What to Look For When Choosing an Online Therapist

//What to Look For When Choosing an Online Therapist

What to Look For When Choosing an Online Therapist

I have had several therapists in my lifetime. At the moment I am 37 years old and I’ve been in therapy since I was 15. At first, when I went to see a therapist I had no idea what to look for because I was a teenager. It was my first experience with therapy. Now that I’m older and savvier, I know what to look for in a mental health professional. Online therapy is becoming increasingly popular and I’ve been doing a lot of research about it. I’m considering it for myself, in fact. There are multiple companies that offer online counseling. BetterHelp online counseling is one of them and Talkspace is another for example. I’ve written about how I believe it could help my social anxiety. Just like with a face-to-face therapist, it’s important to look for a therapist who works well with you.

Communication is Key

When I speak with a potential therapist (because you don’t have to use the first person you meet) I interview them about what it is they do. The first thing I ask that person is “what kind of therapy do you practice?” If the person responds with “I’m eclectic,” I run for the hills. The word “eclectic” to me means that this person doesn’t have a coherent sense of what their style is. I’m not interested in working with someone like that. If they tell me “I practice CBT” or “psychodynamic” then I’m more likely to want more information from this person. After I find out what sort of therapy they practice, then I start speaking to this person like anyone I want to get to know. I ask them their astrological sign, I ask them where they went to school, I inquire if they have children or pets. Personally, I find that if you have children it’s helpful to see a therapist who also has children so that they understand who you are and what your life is like. In life, people who don’t have children don’t seem to understand how hard it is to raise children. If you see a therapist who has children, you automatically share a common ground.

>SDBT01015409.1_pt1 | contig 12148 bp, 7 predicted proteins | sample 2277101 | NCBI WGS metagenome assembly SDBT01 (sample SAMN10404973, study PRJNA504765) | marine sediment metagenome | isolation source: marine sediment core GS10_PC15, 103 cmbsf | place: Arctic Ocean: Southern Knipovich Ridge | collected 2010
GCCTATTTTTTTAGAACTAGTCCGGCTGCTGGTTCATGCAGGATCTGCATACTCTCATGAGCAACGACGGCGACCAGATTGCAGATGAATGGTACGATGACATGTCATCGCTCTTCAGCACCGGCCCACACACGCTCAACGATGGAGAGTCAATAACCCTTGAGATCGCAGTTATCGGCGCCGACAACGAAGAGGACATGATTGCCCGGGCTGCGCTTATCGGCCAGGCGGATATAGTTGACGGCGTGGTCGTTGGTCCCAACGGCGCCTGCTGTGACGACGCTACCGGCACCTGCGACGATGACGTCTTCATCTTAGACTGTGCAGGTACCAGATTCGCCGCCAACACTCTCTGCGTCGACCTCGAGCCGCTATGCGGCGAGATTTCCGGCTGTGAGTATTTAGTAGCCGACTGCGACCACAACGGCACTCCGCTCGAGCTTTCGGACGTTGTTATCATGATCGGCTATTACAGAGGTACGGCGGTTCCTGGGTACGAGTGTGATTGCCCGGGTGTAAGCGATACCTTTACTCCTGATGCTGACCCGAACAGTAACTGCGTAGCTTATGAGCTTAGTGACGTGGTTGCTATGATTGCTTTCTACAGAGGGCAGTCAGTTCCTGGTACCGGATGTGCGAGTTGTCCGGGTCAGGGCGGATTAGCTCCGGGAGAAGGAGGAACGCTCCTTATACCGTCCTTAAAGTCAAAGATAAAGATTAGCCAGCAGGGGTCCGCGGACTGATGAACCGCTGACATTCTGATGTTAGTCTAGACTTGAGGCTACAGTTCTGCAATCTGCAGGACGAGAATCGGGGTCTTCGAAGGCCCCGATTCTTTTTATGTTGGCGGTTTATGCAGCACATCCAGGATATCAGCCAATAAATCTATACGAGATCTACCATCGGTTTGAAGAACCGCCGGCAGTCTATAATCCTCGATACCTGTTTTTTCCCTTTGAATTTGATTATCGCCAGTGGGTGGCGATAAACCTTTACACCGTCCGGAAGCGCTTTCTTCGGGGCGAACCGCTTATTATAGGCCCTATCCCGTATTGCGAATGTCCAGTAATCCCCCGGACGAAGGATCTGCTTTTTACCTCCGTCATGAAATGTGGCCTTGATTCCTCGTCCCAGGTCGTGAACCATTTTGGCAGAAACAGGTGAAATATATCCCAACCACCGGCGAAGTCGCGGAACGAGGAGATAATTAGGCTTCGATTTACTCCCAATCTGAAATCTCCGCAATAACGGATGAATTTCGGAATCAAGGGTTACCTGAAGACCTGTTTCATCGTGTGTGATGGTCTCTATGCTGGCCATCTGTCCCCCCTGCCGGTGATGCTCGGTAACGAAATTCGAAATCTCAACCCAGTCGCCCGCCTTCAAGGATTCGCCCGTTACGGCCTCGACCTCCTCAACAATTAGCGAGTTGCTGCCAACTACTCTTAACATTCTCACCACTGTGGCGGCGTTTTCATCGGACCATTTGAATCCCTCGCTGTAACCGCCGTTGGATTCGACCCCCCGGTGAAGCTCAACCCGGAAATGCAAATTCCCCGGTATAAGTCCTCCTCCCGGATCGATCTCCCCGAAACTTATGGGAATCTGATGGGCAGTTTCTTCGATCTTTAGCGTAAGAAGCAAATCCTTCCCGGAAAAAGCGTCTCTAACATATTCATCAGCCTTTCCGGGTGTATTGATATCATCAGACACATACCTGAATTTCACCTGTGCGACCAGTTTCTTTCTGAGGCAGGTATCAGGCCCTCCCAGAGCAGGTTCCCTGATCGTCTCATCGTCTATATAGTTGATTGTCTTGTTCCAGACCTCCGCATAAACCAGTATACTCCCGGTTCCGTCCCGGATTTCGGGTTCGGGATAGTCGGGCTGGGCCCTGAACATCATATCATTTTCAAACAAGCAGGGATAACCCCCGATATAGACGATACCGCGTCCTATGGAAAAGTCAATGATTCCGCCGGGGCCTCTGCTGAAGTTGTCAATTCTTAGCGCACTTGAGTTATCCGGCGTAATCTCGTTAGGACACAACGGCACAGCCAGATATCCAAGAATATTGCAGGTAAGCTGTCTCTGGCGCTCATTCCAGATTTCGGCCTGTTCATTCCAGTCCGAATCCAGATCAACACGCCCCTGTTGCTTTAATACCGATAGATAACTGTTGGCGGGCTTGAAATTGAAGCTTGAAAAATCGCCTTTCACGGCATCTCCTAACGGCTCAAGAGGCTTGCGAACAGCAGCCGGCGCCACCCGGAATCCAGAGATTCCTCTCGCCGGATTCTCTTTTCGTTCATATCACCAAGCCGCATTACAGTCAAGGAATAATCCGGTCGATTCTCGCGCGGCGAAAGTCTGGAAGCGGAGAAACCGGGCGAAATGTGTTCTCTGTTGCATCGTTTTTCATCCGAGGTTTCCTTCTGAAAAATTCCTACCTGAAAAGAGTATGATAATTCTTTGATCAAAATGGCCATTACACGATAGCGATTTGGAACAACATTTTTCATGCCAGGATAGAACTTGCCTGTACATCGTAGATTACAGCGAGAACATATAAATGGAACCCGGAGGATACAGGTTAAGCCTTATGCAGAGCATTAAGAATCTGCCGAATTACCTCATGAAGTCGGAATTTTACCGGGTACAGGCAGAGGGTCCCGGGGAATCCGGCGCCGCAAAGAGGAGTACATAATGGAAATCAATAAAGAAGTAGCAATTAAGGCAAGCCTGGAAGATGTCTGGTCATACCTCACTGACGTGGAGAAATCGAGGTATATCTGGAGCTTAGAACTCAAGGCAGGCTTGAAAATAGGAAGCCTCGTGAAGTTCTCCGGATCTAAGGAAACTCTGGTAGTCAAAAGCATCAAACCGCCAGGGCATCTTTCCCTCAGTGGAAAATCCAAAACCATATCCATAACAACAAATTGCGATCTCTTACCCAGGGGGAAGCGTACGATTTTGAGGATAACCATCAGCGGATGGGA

What’s important to YOU in a therapist/patient relationship?

Ask yourself what is it that you want from a therapist. When you speak to a potential therapist, voice those concerns to that person. It’s almost easier to do that with an online counselor because you’ll mainly be communicating with that person through messages, which means a lot of words. If you articulate best through writing, then online therapy is a great modality for you. You can be clear and concise about what it is you need from you mental health professional. You matter, and what you want matters too. You have a right to ask for the things that you want out of a therapist.

Did the Potential Therapist Listen?

This might be intuitive, but ask yourself an important question: when you expressed your concerns about therapy, did the potential therapist actually listen to you? This is one of the most important things to know. A therapist must be a good listener in order to do his/her job well. If you feel heard by this person, then this is a good sign that they may be a good fit for you as a therapist.

I wish you the best of luck finding a mental health professional that you feel comfortable with. You got this!

By | 2017-07-10T20:12:34+00:00 July 10th, 2017|Uncategorized|0 Comments

About the Author:

Sarah Fader is the CEO and Founder of Stigma Fighters, a non-profit organization that encourages individuals with mental illness to share their personal stories. She has been featured in The New York Times, The Washington Post, The Atlantic, Quartz, Psychology Today, The Huffington Post, HuffPost Live, and Good Day New York.

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